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Shin (bone in, boneless, cubed) and rolled brisket

Roasting – Rib, Picanha, Sirloin

When Martin told me that Brits roast far less than they used to, I didn’t believe him and yet only two of the friends I spoke to listed a roasting joint in their top three cuts.

Neil, Karen and I are in complete agreement that the best joint for roasting is a (fore) rib of beef. As Karen points out, it would be her number one beef purchase if the cost weren’t so prohibitive, and likewise Neil does a rib roast a couple of times a year. There’s no question in my mind that beef rib is the tastiest choice – the texture of the meat, the marbling of fat through the meat, contributing to its superb flavour. But yes, this is an expensive joint. Cooking for two, I often buy a boned and rolled rib, but if cooking for more, bone in is gorgeous.

Topside and silverside are two very common roasting joints. Usually significantly less than half the price per kilo of rib joints, this makes them very popular, and a decade ago these were the joints Pete I usually bought; we took supermarkets on their word that these cuts were great for roasting. Eventually we realised we were more often disappointed than happy with their taste and texture, and decided we’d rather have really fabulous roast beef once every few months than mediocre roast beef every couple of weeks.

Another cut that I think makes a fantastic roast is the picanha (aka rump cap). Picanha is the cut’s Brazilian name, by the way, and it’s a highly prized piece of beef. Here, it’s often cut and sold as steaks, but ask your butcher to sell you the rump cap in one piece and try it for your next roast.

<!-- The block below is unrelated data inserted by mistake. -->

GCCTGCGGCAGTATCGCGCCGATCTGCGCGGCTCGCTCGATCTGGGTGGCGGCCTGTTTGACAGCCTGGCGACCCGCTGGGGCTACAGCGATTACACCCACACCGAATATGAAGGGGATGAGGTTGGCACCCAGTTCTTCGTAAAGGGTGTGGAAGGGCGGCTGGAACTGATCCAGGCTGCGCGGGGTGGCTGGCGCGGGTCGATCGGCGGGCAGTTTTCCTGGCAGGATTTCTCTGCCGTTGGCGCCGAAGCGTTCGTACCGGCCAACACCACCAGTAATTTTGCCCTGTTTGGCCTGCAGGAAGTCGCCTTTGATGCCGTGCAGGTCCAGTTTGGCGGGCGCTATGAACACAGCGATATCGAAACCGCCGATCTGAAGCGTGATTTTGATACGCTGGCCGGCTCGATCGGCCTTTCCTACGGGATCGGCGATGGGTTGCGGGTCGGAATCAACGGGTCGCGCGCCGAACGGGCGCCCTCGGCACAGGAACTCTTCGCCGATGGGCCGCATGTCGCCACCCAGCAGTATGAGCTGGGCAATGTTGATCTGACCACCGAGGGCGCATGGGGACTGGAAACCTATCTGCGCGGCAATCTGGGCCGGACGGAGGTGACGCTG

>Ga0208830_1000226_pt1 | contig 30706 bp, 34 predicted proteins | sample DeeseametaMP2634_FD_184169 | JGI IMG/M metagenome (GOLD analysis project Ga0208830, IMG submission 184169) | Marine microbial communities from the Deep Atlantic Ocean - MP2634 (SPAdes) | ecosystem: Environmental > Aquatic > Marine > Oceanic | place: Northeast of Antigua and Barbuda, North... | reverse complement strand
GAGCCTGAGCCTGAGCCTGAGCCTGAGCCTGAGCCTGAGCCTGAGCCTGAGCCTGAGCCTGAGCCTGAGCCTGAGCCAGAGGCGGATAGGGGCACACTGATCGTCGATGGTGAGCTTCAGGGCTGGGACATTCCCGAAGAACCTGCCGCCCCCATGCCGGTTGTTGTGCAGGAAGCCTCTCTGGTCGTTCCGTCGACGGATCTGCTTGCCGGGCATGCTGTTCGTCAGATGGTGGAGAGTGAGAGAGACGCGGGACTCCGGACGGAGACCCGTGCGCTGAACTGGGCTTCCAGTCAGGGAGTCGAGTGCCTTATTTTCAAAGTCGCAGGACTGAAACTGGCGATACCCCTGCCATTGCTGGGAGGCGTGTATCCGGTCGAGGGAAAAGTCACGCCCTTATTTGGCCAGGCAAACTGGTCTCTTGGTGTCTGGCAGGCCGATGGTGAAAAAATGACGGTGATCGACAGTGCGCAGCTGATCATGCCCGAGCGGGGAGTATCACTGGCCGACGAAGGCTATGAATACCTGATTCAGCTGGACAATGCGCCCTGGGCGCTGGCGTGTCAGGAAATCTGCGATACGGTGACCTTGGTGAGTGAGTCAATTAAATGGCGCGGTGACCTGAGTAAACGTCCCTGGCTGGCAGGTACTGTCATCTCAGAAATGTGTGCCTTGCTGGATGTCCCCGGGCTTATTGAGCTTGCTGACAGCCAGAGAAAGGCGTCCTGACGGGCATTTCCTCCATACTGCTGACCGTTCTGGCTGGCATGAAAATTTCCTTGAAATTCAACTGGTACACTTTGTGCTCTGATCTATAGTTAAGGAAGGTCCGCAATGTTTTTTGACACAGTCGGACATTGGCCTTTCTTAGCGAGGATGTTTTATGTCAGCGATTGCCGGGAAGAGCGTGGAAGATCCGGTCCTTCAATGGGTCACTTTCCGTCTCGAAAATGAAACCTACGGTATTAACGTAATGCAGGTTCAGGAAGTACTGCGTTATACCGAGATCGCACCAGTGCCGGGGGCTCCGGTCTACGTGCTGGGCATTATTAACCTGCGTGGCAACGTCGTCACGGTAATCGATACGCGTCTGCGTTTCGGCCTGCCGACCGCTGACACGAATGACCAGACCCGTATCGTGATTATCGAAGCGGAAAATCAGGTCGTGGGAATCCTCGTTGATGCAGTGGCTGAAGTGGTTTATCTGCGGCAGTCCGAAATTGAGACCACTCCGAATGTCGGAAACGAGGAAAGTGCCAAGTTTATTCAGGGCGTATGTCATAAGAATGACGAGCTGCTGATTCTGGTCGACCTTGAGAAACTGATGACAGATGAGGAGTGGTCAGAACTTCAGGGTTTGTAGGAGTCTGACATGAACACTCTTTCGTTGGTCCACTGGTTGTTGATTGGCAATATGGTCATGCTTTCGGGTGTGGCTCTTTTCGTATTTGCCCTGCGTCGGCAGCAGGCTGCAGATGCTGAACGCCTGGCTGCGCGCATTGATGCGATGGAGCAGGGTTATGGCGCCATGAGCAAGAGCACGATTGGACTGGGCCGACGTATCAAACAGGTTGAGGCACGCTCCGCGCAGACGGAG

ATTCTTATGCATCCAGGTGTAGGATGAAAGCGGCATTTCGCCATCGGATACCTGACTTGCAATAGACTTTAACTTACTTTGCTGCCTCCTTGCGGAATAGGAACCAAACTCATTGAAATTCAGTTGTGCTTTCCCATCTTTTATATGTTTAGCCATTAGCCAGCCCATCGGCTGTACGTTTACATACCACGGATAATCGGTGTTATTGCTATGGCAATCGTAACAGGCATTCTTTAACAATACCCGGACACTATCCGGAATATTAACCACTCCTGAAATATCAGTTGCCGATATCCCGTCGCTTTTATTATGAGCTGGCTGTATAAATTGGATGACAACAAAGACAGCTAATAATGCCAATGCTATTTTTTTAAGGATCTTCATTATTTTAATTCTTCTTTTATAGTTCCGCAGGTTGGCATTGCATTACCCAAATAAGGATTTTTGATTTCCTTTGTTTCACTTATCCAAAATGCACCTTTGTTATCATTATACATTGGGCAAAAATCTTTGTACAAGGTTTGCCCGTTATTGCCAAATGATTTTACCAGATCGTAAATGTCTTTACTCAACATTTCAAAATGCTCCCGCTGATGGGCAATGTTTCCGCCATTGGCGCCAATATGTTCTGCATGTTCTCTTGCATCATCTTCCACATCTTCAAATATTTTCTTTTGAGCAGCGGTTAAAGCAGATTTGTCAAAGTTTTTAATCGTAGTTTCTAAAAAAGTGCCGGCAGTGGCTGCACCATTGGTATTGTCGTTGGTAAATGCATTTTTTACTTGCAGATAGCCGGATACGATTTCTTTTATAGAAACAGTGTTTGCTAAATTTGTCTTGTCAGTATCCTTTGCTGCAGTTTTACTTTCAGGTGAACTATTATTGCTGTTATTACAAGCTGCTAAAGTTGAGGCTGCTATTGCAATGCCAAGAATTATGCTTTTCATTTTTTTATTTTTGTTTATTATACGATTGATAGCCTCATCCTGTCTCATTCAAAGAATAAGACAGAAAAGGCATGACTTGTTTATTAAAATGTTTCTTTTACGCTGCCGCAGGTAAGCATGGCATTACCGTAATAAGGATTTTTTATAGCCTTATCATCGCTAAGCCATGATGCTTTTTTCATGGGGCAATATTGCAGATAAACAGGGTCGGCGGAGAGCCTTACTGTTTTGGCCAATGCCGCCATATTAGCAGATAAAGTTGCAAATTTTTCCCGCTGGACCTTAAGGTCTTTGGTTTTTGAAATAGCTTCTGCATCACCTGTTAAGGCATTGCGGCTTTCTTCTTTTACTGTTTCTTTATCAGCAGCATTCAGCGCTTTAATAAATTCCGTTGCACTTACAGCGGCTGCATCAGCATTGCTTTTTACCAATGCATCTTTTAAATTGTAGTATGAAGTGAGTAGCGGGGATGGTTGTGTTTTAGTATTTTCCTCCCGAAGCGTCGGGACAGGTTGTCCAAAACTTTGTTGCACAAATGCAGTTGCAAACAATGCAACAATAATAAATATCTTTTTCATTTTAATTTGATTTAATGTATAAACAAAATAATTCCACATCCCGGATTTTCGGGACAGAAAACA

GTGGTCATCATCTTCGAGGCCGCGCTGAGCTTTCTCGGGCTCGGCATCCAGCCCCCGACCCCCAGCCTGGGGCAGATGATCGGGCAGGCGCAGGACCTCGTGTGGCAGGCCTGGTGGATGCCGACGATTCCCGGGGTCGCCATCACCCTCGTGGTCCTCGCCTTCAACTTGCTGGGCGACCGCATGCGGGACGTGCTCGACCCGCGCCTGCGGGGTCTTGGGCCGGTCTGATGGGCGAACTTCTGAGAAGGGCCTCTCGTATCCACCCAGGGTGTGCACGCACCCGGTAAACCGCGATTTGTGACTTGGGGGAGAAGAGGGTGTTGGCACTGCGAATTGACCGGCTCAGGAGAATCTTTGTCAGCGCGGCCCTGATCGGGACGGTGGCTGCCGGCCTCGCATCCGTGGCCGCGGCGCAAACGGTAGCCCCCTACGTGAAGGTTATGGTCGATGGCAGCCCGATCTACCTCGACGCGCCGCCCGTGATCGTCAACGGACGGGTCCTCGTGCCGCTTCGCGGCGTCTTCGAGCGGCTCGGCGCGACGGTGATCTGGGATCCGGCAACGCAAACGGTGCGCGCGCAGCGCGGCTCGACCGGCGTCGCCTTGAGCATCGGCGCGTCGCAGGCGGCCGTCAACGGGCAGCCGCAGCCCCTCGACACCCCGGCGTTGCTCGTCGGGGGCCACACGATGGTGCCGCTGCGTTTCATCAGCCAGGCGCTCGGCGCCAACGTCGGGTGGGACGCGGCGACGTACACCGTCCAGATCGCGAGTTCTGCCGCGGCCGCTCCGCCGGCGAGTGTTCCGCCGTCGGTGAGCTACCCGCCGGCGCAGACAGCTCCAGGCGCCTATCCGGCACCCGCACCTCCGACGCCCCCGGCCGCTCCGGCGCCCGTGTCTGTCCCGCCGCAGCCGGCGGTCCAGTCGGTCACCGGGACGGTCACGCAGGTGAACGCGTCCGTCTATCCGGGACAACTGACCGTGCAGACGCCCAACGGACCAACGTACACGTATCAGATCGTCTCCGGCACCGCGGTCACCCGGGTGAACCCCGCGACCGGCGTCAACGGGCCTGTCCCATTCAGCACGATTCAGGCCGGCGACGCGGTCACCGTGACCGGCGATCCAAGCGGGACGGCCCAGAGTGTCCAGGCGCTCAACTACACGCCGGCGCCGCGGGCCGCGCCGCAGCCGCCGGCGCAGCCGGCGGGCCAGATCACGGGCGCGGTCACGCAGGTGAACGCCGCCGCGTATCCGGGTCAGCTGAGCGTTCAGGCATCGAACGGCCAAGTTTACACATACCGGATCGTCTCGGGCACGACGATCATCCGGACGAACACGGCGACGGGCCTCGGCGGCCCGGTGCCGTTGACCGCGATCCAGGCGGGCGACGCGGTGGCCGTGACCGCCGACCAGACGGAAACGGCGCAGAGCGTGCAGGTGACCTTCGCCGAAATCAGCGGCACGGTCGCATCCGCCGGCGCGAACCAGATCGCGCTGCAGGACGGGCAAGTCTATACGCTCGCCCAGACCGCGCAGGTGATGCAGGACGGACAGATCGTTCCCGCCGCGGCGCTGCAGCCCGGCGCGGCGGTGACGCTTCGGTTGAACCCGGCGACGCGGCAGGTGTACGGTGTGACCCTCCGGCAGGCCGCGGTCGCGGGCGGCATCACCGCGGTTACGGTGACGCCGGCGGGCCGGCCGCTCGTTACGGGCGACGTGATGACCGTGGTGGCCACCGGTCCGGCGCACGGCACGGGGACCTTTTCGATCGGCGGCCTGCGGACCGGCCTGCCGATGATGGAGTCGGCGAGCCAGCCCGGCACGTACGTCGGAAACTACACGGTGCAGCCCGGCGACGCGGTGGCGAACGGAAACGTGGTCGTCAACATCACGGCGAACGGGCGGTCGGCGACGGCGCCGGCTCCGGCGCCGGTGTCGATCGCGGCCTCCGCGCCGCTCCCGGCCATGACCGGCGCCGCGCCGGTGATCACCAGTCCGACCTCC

My other choice, when there’s no rib available, is a very thick slab of sirloin. The meat counter in our local supermarket cuts sirloin steaks to your preferred thickness; instead of asking for steaks, I have them cut me one piece about 7-8 cm thick, which makes a quick two person roast (with leftovers for a tasty sandwich).

Where I don’t want to stretch budget to one of my three preferred roasting cuts, I’d rather roast a chicken or lamb, or cook a braising joint long and slow, in liquid.

I certainly recommend avoiding beef sold only as a ‘roasting joint’ without any indication of cut, like a recent example from our local supermarket, bought when the meat shelves were unusually bare. Sadly, for all the label’s fancy talk of Hereford Beef and 30 days dry aging, it was enormously disappointing.

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Fore rib of beef (bone in and boneless) and boneless sirloin

Steaks

The two front runners for choice of steak are rib eye followed by sirloin.

Rib eye is my own favourite, and our number one purchase for a perfect dinner of steak and triple cooked chips – Pete’s in charge of those and they’re super!

At home, Mat also chooses rib eye because “it has flavour, unlike most other cuts, from lots of fat”. Neil agrees. A few years ago he attended a comparison session between rib eye, fillet, rump and sirloin. He says, “Fillet is boring as, sirloin and rump are both very good, but a well marbled piece of rib-eye, cooked somewhere around medium-rare / medium so that there’s a char and all that fat is starting to melt? That’s what it’s all about.” Laura too loves a rib eye, “well marbled with a good layer of fat”, adding that it’s “the fat that provides the most flavour when it comes to a good steak”. She’s also a fan of wagyu (high quality, highly marbled Japanese beef) for the same reason.